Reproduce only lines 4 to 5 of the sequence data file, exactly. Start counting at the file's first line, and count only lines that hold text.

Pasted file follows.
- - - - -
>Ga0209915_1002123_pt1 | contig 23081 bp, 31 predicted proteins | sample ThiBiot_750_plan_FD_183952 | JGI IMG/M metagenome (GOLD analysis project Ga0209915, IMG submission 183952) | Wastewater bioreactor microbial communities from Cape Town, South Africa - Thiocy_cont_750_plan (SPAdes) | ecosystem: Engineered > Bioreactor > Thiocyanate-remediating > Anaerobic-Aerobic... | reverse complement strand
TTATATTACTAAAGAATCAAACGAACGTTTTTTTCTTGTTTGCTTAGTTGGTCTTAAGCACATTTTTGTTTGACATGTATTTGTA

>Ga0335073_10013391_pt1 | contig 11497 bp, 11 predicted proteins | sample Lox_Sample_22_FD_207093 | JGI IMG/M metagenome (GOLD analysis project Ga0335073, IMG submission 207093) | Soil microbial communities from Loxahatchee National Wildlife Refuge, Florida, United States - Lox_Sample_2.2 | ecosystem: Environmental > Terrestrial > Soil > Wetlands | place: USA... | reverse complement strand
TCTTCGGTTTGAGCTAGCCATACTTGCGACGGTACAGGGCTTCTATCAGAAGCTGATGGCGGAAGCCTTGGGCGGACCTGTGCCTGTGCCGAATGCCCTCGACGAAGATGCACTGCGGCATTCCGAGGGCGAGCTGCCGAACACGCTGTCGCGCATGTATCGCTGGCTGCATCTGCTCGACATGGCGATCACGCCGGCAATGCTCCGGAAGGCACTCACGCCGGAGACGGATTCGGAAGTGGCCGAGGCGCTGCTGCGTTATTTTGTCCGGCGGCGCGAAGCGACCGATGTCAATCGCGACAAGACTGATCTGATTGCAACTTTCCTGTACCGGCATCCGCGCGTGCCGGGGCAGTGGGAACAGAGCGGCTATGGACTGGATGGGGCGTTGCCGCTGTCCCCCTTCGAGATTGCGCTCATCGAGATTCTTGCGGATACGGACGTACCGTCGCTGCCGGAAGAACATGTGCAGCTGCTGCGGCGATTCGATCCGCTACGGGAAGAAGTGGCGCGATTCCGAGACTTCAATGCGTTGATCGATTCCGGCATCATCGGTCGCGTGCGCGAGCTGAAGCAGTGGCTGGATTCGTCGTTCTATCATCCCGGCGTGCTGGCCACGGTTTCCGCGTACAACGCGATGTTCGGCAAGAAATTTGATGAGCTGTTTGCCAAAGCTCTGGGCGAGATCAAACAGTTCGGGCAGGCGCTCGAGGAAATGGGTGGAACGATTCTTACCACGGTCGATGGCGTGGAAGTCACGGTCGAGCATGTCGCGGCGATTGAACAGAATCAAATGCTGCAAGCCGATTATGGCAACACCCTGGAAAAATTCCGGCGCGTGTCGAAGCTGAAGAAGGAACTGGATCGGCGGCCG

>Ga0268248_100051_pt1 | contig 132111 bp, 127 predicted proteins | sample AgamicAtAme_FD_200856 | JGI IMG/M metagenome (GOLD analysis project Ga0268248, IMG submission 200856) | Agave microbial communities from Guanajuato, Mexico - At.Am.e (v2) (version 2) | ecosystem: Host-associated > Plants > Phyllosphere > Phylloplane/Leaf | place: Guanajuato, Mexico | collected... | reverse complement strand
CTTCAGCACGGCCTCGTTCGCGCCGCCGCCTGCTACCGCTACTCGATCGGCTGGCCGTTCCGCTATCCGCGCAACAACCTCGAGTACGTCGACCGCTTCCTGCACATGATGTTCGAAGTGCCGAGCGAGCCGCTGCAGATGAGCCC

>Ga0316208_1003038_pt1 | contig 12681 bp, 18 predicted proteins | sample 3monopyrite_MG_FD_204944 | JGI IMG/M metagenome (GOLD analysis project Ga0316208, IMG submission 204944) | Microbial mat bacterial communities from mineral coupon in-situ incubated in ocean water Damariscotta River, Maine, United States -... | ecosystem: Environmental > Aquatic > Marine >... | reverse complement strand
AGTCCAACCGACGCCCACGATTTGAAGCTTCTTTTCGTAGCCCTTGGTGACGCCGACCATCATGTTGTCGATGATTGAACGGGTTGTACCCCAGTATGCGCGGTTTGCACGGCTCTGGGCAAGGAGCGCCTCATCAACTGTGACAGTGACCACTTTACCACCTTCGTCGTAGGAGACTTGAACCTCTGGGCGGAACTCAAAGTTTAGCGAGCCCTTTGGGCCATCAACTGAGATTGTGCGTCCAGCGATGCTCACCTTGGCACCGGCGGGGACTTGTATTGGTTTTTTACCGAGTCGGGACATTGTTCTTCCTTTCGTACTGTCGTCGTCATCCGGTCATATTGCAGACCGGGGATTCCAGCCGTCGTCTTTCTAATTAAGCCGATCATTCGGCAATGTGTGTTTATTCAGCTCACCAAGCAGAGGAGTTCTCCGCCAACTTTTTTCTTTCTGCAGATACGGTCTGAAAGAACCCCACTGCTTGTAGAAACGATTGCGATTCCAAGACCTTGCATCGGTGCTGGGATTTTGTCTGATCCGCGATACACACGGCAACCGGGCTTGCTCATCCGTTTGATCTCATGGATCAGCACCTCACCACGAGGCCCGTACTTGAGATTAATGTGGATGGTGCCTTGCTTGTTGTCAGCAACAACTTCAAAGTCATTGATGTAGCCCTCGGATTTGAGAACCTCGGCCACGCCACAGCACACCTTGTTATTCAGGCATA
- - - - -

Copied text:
TCTTCGGTTTGAGCTAGCCATACTTGCGACGGTACAGGGCTTCTATCAGAAGCTGATGGCGGAAGCCTTGGGCGGACCTGTGCCTGTGCCGAATGCCCTCGACGAAGATGCACTGCGGCATTCCGAGGGCGAGCTGCCGAACACGCTGTCGCGCATGTATCGCTGGCTGCATCTGCTCGACATGGCGATCACGCCGGCAATGCTCCGGAAGGCACTCACGCCGGAGACGGATTCGGAAGTGGCCGAGGCGCTGCTGCGTTATTTTGTCCGGCGGCGCGAAGCGACCGATGTCAATCGCGACAAGACTGATCTGATTGCAACTTTCCTGTACCGGCATCCGCGCGTGCCGGGGCAGTGGGAACAGAGCGGCTATGGACTGGATGGGGCGTTGCCGCTGTCCCCCTTCGAGATTGCGCTCATCGAGATTCTTGCGGATACGGACGTACCGTCGCTGCCGGAAGAACATGTGCAGCTGCTGCGGCGATTCGATCCGCTACGGGAAGAAGTGGCGCGATTCCGAGACTTCAATGCGTTGATCGATTCCGGCATCATCGGTCGCGTGCGCGAGCTGAAGCAGTGGCTGGATTCGTCGTTCTATCATCCCGGCGTGCTGGCCACGGTTTCCGCGTACAACGCGATGTTCGGCAAGAAATTTGATGAGCTGTTTGCCAAAGCTCTGGGCGAGATCAAACAGTTCGGGCAGGCGCTCGAGGAAATGGGTGGAACGATTCTTACCACGGTCGATGGCGTGGAAGTCACGGTCGAGCATGTCGCGGCGATTGAACAGAATCAAATGCTGCAAGCCGATTATGGCAACACCCTGGAAAAATTCCGGCGCGTGTCGAAGCTGAAGAAGGAACTGGATCGGCGGCCG

>Ga0268248_100051_pt1 | contig 132111 bp, 127 predicted proteins | sample AgamicAtAme_FD_200856 | JGI IMG/M metagenome (GOLD analysis project Ga0268248, IMG submission 200856) | Agave microbial communities from Guanajuato, Mexico - At.Am.e (v2) (version 2) | ecosystem: Host-associated > Plants > Phyllosphere > Phylloplane/Leaf | place: Guanajuato, Mexico | collected... | reverse complement strand